NOTE: The above calorie requirements are estimates, calorie requirements are based on individual factors. You may need to adjust your intake depending on your activity levels, health status, age and height. Making drastic changes to your dietary and fluid intake is not advised. Please seek professional input.

But rather than counting/focusing on calories, aim to follow the portion sizes guided by the Food Pyramid ensuring you are having balanced meals with protein and fibre for satiety as well as completing your preferred choice of exercise.

Also, ensure to include your favourite foods/drinks, even if they are at the top of the pyramid but as previously mentioned, in moderation. Many believe if they have one biscuit, that’s it, they’ve ruined their diet and may as well eat half the packet and start again tomorrow… but believe it or not having 2 biscuits with your cup of coffee every so often is not going to jeopardise your progress, instead you won’t feel deprived and can successfully sustain your healthy eating patterns.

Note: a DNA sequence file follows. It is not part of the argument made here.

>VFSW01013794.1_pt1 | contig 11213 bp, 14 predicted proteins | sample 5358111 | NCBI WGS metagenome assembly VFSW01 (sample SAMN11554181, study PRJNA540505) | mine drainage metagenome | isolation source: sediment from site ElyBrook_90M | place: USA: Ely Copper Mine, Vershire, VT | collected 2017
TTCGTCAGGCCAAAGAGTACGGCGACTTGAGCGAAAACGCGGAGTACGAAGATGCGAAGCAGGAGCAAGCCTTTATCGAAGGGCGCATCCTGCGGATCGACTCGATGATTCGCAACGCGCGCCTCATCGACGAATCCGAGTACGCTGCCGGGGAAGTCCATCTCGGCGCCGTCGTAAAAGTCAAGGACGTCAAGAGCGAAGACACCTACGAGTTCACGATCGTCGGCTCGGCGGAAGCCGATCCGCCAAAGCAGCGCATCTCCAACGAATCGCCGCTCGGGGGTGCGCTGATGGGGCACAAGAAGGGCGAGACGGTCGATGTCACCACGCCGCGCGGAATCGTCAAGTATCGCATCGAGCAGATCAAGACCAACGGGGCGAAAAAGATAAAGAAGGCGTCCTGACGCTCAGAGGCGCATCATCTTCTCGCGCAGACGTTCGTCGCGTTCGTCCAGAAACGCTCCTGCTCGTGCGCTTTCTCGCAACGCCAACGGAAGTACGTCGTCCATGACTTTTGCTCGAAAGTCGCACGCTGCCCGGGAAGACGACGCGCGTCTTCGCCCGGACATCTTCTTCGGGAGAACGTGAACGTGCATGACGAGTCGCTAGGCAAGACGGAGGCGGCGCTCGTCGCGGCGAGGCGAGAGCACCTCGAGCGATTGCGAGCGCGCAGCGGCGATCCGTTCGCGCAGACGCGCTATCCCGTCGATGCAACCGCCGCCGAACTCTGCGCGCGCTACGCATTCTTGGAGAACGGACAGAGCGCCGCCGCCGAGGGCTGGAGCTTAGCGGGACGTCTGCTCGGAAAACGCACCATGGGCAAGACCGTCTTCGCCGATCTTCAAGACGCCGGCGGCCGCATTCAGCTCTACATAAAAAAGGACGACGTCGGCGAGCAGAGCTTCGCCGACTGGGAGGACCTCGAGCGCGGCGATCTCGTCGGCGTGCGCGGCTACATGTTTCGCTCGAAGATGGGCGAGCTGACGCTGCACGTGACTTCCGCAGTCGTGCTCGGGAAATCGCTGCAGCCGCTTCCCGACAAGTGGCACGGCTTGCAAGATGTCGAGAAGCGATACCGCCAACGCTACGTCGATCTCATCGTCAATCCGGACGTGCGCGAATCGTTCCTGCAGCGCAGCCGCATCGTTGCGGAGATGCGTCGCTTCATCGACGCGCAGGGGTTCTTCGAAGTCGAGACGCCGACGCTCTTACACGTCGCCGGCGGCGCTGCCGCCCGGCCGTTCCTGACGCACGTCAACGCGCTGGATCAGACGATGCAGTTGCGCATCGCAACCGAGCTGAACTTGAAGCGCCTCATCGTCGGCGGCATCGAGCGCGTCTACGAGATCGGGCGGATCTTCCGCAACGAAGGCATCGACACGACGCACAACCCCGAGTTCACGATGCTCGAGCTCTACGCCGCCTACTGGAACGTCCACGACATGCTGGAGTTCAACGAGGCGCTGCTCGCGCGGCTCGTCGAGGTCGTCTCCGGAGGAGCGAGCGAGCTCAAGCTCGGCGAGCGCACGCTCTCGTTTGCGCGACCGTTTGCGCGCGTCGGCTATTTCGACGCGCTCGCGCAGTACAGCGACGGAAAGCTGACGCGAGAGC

2. Start a Food Diary and Set Realistic Goals

Recording your food/drink intake will provide you with a clear idea of what you’re currently eating. It will also make you more mindful of the types and portions of foods you eat, making it easier for you to understand what you need to add/decrease in your diet when following the Food Pyramid linked above. Tracking your intake also provides a sense of accountability, for example, if there is a temptation in front of you i.e. buns, biscuits etc. you are more likely to not overeat them if you know you will have to record your intake in your diary. As keeping a food diary can be time-consuming, it is not necessary to consistently track your intake so try it for solely two to four weeks to make you more mindful.